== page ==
Picture:  A wicker chair maker on the streets of Wuxi, China.  Somethings are still hand made in a cottage industry here.I imagine this kind of work can be quite satisfying.  I’d like to learn how to do it.  Far more useful than making bull whips.

Picture: the back of a hand made wicker chair.  Wuxi, ChinaThere’s No War on Christmas in China

Picture:  A clerk puts a Christmas sticker on her shop window.  Wuxi, ChinaSo here we are in an officially atheist country and there’s no war on Christmas, no happy holidays.  Just good old fashioned Merry Christmas. Tickles my atheist fancy. Picture:  Christmas on sale at our local supermarket.  Wuxi, China Picture: Santa for sale at our local supermarket.  Wuxi, China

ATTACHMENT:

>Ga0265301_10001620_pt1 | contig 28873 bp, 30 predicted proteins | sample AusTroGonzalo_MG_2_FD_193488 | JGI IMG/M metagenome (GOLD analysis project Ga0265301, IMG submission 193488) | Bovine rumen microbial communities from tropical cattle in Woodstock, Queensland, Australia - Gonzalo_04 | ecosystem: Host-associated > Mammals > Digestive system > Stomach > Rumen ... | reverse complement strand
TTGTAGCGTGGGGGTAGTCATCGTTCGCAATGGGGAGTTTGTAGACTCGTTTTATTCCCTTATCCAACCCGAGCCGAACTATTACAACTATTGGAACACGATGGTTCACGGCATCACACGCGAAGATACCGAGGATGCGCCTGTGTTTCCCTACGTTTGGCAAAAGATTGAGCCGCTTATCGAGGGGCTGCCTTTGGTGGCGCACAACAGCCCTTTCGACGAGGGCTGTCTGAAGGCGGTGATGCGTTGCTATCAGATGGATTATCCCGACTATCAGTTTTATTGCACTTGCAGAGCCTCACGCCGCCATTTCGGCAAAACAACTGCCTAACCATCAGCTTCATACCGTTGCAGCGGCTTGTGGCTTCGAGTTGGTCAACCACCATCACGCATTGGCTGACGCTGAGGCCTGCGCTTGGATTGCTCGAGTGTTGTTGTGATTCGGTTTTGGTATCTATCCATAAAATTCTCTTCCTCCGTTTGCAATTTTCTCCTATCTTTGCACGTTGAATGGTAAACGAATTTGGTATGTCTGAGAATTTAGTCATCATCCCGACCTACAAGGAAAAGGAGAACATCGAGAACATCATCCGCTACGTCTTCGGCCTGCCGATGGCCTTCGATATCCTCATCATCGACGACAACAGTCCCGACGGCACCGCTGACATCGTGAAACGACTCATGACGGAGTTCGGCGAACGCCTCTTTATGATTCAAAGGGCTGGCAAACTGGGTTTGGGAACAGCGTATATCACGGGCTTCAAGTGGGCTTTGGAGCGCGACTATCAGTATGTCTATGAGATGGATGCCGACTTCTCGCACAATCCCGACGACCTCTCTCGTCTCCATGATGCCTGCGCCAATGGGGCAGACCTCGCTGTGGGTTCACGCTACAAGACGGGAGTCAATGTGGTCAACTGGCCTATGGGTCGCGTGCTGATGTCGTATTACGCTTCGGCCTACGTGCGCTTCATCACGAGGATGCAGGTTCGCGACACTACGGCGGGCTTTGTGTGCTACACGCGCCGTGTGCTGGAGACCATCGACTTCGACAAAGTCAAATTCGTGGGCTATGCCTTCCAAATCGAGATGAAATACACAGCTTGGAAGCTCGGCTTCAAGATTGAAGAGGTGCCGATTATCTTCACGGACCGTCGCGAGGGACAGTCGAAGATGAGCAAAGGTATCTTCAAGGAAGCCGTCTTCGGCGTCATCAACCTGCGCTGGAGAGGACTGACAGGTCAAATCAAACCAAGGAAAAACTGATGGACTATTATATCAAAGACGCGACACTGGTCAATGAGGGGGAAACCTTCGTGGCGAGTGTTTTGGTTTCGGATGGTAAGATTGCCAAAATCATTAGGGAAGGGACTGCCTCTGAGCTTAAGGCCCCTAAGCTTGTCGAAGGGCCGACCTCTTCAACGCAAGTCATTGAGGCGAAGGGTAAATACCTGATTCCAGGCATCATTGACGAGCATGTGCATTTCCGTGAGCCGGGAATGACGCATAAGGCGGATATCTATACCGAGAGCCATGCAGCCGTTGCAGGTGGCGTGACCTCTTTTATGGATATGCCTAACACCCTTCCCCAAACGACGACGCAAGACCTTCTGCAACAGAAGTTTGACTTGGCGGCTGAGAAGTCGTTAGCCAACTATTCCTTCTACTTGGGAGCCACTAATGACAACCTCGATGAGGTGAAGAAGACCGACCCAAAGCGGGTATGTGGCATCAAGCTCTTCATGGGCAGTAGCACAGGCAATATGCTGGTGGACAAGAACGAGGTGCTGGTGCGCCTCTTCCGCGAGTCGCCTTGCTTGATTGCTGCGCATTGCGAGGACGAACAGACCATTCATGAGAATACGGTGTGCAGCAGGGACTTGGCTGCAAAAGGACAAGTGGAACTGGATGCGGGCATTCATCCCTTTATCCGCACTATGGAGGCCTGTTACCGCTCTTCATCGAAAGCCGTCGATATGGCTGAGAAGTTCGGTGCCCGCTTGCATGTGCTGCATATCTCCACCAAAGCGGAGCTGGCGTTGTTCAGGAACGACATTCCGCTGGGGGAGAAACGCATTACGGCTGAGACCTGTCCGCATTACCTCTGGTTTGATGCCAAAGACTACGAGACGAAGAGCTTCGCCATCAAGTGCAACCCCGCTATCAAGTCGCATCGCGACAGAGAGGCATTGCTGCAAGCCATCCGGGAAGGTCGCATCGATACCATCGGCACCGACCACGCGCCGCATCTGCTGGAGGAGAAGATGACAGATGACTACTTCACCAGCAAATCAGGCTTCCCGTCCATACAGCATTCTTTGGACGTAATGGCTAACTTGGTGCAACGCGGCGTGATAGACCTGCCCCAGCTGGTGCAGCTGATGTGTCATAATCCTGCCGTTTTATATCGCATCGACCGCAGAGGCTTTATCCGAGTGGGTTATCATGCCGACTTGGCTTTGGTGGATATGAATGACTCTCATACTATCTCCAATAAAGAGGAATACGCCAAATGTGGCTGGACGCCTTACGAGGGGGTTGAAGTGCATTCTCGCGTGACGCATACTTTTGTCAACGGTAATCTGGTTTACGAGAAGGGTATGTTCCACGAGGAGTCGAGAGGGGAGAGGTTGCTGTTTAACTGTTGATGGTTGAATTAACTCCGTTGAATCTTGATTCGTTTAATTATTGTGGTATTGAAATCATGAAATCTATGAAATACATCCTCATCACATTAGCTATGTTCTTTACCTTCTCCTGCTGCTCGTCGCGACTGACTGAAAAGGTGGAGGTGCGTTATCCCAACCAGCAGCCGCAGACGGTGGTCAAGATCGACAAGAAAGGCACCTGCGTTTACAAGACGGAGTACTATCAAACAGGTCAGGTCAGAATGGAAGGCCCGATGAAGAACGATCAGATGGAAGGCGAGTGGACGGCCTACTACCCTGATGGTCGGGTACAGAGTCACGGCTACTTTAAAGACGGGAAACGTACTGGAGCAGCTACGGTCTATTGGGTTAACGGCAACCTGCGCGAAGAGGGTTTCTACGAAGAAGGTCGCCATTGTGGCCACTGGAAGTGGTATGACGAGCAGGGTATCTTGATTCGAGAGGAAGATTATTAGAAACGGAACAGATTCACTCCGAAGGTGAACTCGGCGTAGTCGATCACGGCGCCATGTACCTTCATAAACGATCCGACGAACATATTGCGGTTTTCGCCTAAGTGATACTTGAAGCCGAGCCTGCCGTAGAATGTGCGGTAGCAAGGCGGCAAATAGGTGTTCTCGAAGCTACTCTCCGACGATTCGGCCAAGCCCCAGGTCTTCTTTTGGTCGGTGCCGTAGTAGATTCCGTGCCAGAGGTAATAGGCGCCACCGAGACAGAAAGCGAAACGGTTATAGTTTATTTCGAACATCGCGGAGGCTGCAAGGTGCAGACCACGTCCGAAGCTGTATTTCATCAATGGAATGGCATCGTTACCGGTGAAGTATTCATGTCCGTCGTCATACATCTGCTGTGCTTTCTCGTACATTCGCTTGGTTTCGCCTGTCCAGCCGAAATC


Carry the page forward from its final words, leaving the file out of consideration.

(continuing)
Yes, it’s Merry Christmas all the way here.  And that’s just fine by me.  I love Christmas.  My favourite time of year, except for Spring of course.

Picture: Mrs. Santa did our checkout at our local supermarket.  Wuxi, China

The Christmas music plays non-stop now, following us from Starbucks to the shopping malls with no apparent change of play list.  It all makes me just a little homesick.  Sigh.

Another Night at the Cinema – Life of Pi

Our friend Jin Bo was kind enough to look up the cinema where an English print of “Life of Pi” is playing.  His advice was to get there around six and buy tickets before going to dinner.  We should have followed his advice.  By the time we got there the lineup for tickets was huge.  We started at the back of the line around 7:00pm,  This is our view from the middle of the line around 7:30,